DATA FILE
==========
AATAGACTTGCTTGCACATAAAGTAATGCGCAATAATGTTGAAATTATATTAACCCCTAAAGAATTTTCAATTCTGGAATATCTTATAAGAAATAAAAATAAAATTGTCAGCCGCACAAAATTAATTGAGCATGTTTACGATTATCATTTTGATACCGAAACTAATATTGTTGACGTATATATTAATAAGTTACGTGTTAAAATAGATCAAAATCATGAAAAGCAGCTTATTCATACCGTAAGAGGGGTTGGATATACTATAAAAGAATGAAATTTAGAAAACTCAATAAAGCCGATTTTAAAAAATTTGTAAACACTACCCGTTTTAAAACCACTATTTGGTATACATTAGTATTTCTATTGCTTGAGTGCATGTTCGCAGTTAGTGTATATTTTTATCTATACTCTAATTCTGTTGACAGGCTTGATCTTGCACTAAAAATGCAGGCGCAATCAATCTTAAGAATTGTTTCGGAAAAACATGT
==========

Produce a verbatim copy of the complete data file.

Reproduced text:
AATAGACTTGCTTGCACATAAAGTAATGCGCAATAATGTTGAAATTATATTAACCCCTAAAGAATTTTCAATTCTGGAATATCTTATAAGAAATAAAAATAAAATTGTCAGCCGCACAAAATTAATTGAGCATGTTTACGATTATCATTTTGATACCGAAACTAATATTGTTGACGTATATATTAATAAGTTACGTGTTAAAATAGATCAAAATCATGAAAAGCAGCTTATTCATACCGTAAGAGGGGTTGGATATACTATAAAAGAATGAAATTTAGAAAACTCAATAAAGCCGATTTTAAAAAATTTGTAAACACTACCCGTTTTAAAACCACTATTTGGTATACATTAGTATTTCTATTGCTTGAGTGCATGTTCGCAGTTAGTGTATATTTTTATCTATACTCTAATTCTGTTGACAGGCTTGATCTTGCACTAAAAATGCAGGCGCAATCAATCTTAAGAATTGTTTCGGAAAAACATGT